That’s clear. But what about being a drama, comedy or musical? Well: ‘The majority of the running time of at least 150 program minutes aired during the qualifying year must be primarily musical, comedic or dramatic.’
This means, that at least 51% of a show needs to be funny to qualify as a comedy. How do you calculate such a thing? Do you measure the smile on your face while you’re watching it, or just count the jokes? Awkward situations? Funny looks on characters’ faces?

Best Actress in a Drama
Moving on. Best actress in a drama: Caitriona Balfe (Outlander), Viola Davis (How to Get Away with Murder), Eva Green (Penny Dreadful), Taraji P. Henson (Empire) and Robin Wright (House of Cards).
Davis will probably get it, Green deserves it – being tucked away in the darkest corner of the week on Showtime – but Wright might deserve it a little more. I don’t know why House of Cards isn’t nominated for best drama (Outlander, foreign press? Really?), even though it’s not been its best season, there was still a lot of good stuff in there. Not to mention having its finger perfectly placed on the pulse of the times we live in.

Best Actress in a Comedy
Best actress in a comedy: Rachel Bloom (Crazy Ex-Girlfriend), Jamie Lee Curtis (Scream Queens), Julia Louis-Dreyfus (Veep), Gina Rodriguez (Jane the Virgin) and Lily Tomlin (Grace and Frankie). I’d say Lily or Gina.

Best Actress in a limited-series or TV movie
Best actress in a limited-series or TV movie: Kirsten Dunst (Fargo), Lady Gaga (American Horror Story: Hotel), Sarah Hay (Flesh and Bone), Felicity Huffman (American Crime) and Queen Latifah (Bessie).
I have a feeling, if Hay doesn’t get it now, she won’t get it at all. And I would like her to win. However, Dunst has completely won me over this year, with whipped cream and sugar on top, as Peggy Blumquist.

Best Supporting Actress in a series, limited-series or TV Movie
Best supporting actress in a series, limited-series or TV movie: Uzo Aduba (Orange is the New Black), Joanne Froggatt (Downton Abbey), Regina King (American Crime), Judith Light (Transparent) and Maura Tierney (The Affair).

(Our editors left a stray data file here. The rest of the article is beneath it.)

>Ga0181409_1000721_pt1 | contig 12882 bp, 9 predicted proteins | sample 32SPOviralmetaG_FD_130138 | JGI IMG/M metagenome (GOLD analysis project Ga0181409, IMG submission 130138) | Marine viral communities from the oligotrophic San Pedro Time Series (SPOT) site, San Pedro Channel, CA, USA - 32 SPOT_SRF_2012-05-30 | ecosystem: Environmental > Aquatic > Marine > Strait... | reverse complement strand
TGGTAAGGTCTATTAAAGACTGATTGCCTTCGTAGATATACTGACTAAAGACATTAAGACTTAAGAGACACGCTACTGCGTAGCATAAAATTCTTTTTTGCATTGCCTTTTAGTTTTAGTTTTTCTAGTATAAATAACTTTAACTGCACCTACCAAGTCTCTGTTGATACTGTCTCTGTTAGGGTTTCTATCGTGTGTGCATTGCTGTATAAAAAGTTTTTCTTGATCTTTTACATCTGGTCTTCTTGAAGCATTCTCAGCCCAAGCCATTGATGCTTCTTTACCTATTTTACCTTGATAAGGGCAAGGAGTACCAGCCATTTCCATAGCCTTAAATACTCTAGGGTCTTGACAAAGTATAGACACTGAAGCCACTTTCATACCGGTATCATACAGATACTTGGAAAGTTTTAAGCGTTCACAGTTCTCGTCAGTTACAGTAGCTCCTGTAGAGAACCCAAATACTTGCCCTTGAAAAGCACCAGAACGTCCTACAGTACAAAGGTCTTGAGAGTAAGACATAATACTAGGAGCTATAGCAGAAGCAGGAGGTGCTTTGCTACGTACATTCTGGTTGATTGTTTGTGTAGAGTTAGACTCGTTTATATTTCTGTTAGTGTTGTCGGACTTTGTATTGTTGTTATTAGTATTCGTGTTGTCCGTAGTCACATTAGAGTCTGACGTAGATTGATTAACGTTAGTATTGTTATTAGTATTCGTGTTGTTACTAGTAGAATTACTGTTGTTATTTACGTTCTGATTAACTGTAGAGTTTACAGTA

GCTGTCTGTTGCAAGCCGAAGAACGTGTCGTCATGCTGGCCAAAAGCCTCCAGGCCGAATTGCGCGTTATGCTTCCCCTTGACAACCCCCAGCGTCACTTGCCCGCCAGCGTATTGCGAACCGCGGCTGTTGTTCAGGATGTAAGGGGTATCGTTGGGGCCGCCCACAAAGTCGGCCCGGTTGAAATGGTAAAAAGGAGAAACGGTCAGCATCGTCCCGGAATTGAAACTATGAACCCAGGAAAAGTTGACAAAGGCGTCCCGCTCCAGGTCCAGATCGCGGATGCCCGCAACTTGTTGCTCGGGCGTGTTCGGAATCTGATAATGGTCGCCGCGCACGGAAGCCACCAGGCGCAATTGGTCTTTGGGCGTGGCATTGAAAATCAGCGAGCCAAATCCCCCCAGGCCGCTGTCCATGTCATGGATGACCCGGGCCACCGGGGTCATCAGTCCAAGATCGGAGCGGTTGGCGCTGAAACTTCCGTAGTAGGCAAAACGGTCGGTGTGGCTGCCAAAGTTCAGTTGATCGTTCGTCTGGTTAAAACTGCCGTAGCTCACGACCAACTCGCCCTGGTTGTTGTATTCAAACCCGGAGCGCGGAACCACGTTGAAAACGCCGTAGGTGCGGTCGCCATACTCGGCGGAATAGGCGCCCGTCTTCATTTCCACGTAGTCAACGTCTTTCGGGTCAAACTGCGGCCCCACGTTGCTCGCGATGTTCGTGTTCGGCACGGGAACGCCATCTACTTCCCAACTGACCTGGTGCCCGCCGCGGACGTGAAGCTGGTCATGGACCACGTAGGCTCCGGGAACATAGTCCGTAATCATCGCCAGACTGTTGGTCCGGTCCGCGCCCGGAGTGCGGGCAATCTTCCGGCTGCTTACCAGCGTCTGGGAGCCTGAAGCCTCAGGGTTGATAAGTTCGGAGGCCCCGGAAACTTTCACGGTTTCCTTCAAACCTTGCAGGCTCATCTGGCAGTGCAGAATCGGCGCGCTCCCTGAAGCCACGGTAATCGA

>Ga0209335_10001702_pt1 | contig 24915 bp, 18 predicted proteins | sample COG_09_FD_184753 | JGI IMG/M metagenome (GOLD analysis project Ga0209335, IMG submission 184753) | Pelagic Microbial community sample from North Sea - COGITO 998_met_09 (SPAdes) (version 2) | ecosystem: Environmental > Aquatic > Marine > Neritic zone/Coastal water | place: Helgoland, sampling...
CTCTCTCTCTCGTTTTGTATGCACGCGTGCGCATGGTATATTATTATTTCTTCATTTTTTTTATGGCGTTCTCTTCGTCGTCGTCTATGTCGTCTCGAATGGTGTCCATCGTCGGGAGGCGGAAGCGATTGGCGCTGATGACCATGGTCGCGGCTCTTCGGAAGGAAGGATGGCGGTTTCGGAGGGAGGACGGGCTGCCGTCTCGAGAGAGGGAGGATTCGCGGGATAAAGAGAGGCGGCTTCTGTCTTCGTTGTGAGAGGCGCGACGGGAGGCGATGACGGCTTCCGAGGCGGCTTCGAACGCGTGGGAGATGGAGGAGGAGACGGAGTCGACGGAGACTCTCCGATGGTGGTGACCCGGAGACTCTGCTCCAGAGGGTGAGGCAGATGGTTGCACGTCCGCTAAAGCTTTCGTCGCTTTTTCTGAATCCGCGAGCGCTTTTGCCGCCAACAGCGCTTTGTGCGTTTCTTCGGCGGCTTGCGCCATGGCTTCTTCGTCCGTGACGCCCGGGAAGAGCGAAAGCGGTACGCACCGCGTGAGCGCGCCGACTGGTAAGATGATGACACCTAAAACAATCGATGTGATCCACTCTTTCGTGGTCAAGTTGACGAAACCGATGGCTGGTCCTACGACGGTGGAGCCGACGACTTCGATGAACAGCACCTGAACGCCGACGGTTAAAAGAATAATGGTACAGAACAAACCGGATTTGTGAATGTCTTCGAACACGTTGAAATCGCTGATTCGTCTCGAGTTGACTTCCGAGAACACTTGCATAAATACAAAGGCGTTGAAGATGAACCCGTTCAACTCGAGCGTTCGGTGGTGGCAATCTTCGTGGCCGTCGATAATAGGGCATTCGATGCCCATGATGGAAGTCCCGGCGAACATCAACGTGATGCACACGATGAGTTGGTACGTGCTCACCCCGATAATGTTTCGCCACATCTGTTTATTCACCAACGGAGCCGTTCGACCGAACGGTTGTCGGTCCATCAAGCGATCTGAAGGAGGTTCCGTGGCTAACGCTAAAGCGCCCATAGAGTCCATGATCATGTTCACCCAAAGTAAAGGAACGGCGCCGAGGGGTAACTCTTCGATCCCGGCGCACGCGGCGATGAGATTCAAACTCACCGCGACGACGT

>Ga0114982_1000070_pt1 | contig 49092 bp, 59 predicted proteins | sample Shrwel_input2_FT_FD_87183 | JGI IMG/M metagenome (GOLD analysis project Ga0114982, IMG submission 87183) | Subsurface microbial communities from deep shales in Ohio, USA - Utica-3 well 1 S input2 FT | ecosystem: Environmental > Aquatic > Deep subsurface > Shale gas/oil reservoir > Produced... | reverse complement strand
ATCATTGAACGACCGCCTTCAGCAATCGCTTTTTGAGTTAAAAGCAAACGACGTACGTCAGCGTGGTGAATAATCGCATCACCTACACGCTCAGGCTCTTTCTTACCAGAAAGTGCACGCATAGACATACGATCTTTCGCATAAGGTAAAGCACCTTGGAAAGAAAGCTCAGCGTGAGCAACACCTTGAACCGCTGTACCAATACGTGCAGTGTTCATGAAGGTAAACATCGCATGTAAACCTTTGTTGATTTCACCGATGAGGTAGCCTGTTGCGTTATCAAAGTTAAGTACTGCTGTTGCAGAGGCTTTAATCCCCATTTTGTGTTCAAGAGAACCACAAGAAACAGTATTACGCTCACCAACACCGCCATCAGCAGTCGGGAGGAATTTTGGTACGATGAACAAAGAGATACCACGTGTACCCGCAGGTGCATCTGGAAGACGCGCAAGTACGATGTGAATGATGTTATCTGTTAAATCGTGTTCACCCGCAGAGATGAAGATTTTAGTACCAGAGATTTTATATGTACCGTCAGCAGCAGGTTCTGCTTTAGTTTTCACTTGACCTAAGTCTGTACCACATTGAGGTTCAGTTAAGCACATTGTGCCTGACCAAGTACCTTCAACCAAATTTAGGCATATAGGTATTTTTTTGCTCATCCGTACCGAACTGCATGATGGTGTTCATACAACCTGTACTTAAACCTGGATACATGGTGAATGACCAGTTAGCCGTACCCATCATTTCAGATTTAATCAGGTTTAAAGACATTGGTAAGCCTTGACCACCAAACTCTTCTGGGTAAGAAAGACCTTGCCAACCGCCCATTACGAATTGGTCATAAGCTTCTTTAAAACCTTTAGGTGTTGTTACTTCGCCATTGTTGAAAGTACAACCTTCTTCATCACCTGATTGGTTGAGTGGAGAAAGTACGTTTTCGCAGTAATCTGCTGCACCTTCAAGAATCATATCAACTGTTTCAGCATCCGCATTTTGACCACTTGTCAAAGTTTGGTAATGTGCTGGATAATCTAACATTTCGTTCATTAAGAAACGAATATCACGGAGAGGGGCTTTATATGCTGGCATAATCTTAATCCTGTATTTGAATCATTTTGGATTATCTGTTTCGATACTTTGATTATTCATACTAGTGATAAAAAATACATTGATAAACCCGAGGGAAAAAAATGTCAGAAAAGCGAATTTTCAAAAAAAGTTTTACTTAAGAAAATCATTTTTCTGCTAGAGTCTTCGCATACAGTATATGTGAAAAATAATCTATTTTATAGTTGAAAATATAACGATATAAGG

I’d pick Tierney, but I just hope John Travolta is going to present this award; there are a few names in this category that could easily go wrong.

Best Actor in a Drama
Best actor in a drama: Jon Hamm (Mad Men), Rami Malek (Mr. Robot), Wagner Maura (Narcos), Bob Odenkirk (Better Call Saul) and Liev Schreiber (Ray Donovan).
The more time passes since the series finale of Mad Men, the more ridiculous it becomes. That doesn’t take anything away from Hamm’s performance, but maybe it does a little bit. I would’ve much rather have seen Gabriel Macht here as well, and Peter Dinklage. Ron Perlman. Kevin Spacey. Timothy Olyphant. Titus Welliver. But if I had to choose, I’d go with – even though Narcos was a bit too mellow, and was totally overusing the voiceover – Wagner Maura.

Best Actor in a Comedy
Best actor in a comedy: Aziz Ansari (Master of None), Gael García Bernal (Mozart in the Jungle), Rob Lowe (The Grinder), Patrick Stewart (Blunt Talk) and Jeffrey Tambor (Transparent).
Good to see Lowe on the list. Ansari’s sauntering a bit too much, Stewart’s brought overacting to a whole new level (but is that a good thing?) and Tambor, well, I think his name’s already being engraved. I have my doubts about how long The Grinder can continue – how long before the show The Grinder turns into the fake show The Grinder? – but Lowe is absolutely hilarious.

Best Actor in a series, limited-series or TV Movie
Best actor in a series, limited-series or TV movie: Idris Elba (Luther), Oscar Isaac (Show Me a Hero), David Oyelowo (Nightingale), Mark Rylance (Wolf Hall) and Patrick Wilson (Fargo).
This category could easily have been Fargo across the board. Wilson was great, but greater than Jesse Plemons? Or better yet: Jeffrey Donovan?

Best Supporting Actor in a Limited-Series or TV Movie
Best supporting actor in a limited-series or TV movie: Alan Cumming (The Good Wife), Damian Lewis (Wolf Hall), Ben Mendelsohn (Bloodline), Tobias Menzes (Outlander) and Christian Slater (Mr. Robot).
Of all the supporting actors, they came up with this list? I think that says enough.

Agent X: Pilot

I’d say putting the letter X in the title of your show is an exclusive right for anything either X-Files or X-Men related, but after the Canadian World World II spy show X Company earlier this year, here it is again. This time, TNT thought it’d be cool. Fine. Just don’t expect any flying saucers, mutants or German soldiers in Agent X.


How About That Fireman